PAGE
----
I realise the school now needs to maybe go in a different way if it needs to continue. We’ve never been resourced and so on. I had more or less decided that this would be my last due to health problems and such things and that it was time really to pass it on – obviously that is becoming clear.
This would be a rather sad way to go out but sometimes you don’t determine everything in life, other things intervene, but anyway look. I have to now get down to work, consult with the few people I know. One of my difficulties is I am a bit out of public life now and therefore haven’t the same level of contacts I would have in the past.
In an interview with the Irish Times published today, Mulholland was quoted as saying “at times it is difficult to find the person with the correct aptitude for some of the topics that are discussed in sessions”.
“That was a mistake,” he said of using the word ‘difficult’. “That was a word I shouldn’t have used. Of course I know there are hugely talented women in all sorts of areas, science, technology and so on, which is great. In some areas it might be more difficult than others. So I don’t know, we are very much into the socioeconomic political areas whether women have really… Of course I invited very able women this year as well who have reached the top of the profession but they weren’t available.”
He said that what you see in the programme now is “only a fraction” of who he invited to take part in the panel discussions.
I’ve never believed in just appointing somebody for appointment’s sake, for the look of it. I’ve never believed in appointing women just because they are women, I have believed very much in appointing women because they are talented and as good.
The MacGill Summer School has been criticised for appealing to a certain type of audience, one that is somewhat reflected in the makeup of its speakers.
“I know it has been criticised for an older audience, which isn’t quite true – there is a fair mix and an increasing number of audiences, [they] have been increasing steadily which shows MacGill has been doing something right,” said Mulholland.
But he said: “We need more young people. The problem is that in July, towards that time a lot of young people are abroad working and so on.”
He said that “there’s always things you could do better”.
“I draw up the programme. I have a few good friends in public life and would meet them and seek advice. This never hit anybody, the gender balance. Last year, there’s no real policy, we had a session with three women out of four. It was a session on health.”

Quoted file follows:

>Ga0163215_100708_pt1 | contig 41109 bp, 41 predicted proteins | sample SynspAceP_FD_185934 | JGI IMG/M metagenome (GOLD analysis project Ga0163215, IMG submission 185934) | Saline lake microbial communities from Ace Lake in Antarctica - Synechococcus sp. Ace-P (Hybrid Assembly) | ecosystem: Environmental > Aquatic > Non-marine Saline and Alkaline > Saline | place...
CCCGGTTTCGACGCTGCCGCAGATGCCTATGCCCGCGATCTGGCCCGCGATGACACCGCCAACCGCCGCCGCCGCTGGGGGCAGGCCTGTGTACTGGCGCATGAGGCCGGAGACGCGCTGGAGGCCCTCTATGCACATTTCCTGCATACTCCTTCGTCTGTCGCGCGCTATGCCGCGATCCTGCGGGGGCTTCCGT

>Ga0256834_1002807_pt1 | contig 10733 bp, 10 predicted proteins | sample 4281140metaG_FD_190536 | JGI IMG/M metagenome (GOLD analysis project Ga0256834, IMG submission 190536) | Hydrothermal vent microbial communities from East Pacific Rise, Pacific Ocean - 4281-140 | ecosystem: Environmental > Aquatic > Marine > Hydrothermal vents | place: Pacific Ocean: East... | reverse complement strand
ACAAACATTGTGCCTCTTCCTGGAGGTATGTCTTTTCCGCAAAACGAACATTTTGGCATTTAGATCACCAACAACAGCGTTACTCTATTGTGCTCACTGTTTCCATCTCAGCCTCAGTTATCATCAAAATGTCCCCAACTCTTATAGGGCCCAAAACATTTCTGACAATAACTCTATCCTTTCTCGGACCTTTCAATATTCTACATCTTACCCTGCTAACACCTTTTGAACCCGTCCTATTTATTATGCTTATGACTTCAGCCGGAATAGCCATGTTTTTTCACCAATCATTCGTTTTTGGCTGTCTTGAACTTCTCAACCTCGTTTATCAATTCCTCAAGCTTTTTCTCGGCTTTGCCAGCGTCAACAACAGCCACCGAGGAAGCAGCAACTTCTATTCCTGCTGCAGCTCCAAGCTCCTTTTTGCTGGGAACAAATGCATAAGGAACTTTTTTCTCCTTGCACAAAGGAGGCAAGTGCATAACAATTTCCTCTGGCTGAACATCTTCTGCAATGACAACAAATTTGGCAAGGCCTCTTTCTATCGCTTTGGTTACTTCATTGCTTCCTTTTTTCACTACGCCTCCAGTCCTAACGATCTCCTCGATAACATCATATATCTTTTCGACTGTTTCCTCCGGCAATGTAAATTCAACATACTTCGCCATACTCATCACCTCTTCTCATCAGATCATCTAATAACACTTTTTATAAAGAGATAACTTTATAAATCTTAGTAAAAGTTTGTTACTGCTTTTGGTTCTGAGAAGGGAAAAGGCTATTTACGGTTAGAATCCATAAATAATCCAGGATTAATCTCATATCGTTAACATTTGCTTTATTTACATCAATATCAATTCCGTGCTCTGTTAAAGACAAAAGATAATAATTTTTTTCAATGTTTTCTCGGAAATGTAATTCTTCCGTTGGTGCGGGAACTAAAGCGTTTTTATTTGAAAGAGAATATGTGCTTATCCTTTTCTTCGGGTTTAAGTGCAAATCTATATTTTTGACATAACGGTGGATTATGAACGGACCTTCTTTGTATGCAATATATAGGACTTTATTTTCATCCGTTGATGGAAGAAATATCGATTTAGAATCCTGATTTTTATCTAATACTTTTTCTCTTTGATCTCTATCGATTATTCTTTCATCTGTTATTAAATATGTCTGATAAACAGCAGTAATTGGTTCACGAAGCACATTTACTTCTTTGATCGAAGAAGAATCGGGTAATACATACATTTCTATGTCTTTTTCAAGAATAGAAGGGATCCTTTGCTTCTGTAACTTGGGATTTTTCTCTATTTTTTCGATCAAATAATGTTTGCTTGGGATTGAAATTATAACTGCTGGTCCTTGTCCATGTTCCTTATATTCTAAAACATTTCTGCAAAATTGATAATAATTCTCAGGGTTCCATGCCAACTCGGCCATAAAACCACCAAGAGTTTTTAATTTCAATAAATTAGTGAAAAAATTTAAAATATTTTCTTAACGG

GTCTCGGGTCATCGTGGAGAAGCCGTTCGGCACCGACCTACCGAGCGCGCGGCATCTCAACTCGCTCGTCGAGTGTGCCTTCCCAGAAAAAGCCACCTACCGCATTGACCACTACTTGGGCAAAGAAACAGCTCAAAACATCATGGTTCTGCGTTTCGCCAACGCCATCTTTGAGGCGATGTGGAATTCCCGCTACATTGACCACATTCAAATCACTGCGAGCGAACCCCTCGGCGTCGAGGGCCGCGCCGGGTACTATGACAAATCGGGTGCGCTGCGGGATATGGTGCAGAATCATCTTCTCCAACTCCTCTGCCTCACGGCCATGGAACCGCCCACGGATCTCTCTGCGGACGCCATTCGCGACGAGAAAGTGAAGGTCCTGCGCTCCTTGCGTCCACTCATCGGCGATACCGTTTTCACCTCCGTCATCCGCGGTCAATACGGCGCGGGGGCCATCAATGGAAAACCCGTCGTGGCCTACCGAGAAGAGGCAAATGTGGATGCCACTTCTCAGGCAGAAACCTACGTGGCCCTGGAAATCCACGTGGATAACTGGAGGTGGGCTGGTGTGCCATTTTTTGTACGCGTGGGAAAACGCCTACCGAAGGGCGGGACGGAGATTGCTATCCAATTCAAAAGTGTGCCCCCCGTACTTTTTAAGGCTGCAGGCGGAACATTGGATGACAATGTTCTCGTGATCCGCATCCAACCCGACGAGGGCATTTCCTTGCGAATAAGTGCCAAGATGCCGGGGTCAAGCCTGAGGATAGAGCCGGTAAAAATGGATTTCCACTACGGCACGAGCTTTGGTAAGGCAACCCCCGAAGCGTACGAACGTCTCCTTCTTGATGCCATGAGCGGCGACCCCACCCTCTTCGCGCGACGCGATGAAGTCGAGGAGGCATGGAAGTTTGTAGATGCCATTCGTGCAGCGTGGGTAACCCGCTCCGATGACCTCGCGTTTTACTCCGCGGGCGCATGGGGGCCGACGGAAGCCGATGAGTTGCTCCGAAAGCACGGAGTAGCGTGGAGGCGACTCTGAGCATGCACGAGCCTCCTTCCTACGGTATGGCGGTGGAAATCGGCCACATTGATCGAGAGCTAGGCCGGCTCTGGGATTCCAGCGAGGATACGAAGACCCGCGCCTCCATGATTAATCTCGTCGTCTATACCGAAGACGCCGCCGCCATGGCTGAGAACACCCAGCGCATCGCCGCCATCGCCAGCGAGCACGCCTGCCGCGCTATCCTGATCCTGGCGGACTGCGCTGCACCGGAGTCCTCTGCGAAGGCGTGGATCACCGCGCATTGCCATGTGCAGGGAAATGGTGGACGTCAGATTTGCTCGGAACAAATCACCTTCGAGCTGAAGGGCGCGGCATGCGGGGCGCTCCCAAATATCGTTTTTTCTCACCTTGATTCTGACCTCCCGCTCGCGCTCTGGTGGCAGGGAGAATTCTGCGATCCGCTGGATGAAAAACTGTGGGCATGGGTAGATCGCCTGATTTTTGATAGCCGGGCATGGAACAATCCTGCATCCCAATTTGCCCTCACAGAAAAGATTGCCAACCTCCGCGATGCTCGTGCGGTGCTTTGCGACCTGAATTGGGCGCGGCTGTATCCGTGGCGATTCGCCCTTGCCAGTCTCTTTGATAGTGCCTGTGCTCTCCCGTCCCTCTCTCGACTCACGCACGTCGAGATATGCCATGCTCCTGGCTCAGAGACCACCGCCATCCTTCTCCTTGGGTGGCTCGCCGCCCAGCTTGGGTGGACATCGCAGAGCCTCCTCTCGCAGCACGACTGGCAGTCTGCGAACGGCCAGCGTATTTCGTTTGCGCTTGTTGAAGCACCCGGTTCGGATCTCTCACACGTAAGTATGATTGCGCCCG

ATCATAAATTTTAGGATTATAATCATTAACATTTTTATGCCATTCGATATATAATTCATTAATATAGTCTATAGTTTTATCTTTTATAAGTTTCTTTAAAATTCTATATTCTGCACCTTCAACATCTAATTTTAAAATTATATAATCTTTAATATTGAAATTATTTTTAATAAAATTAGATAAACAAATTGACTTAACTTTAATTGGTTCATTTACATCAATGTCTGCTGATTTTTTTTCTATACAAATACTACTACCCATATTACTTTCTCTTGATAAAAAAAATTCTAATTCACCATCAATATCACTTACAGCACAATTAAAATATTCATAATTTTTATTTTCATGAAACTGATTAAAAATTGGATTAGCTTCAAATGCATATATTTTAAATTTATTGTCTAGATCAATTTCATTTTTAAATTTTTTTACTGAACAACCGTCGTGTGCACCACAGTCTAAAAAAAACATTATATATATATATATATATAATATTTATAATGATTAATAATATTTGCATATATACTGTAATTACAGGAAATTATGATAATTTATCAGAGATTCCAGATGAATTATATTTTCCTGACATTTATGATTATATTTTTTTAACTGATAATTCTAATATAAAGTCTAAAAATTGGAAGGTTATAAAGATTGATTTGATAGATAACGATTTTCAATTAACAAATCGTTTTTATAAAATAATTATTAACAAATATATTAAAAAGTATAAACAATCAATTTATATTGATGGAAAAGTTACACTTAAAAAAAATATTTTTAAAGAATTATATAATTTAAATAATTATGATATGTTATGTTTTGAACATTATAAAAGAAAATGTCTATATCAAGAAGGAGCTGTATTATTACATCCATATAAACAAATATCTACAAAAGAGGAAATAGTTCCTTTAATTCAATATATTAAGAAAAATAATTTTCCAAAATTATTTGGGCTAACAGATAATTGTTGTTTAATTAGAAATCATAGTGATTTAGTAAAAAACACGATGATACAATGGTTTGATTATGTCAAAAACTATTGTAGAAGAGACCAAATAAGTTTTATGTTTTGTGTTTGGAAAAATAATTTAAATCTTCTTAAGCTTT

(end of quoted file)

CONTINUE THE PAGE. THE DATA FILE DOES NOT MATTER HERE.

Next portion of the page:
He said that summer school is not “anti-women”.
“The fact of the matter is there is one woman on every panel. Maybe with the exception of one or two, but obviously people expect more in this day and age, they expect equality. But if you look at other areas in public life and conferences that I go to and so on that is not the case [that there is full equality of speakers].”
Mulholland said that he is cognisant of the need for women to be represented in public life.
“As those who are close to me know, I start every conversation with ‘look, let’s think of women’, so yeah, I suppose we could have with more effort but it’s more effort and it’s more time [considering our resources].” Now, he intends in putting time into looking at what he can do to address the issue.
Additionally, Mulholland said that he was concerned about the impact of any controversy on Glenties, where the summer school takes place. “There are a lot of people who depend on MacGill in Donegal. That community depends on it and I would hate that they would suffer in any way from this financially.”
Deputy Catherine Murphy said in her statement today that “there is an abundance of articulate and well-informed women that could have been approached to participate and weren’t”.
“I cannot in good conscience take part in an event that has so blatantly disregarded the importance of equal female participation and for that reason I will withdraw from the session I was due to speak at unless significant changes are made across the programme,” she said.
Deputy Róisín Shortall said that Irish politics “has come a long way from the male pale and stale boys club that it traditionally was”.
High-profile events like MacGill have a responsibility to reflect that change but also to recognise the wealth of fantastic and informed female voices across the Irish public life.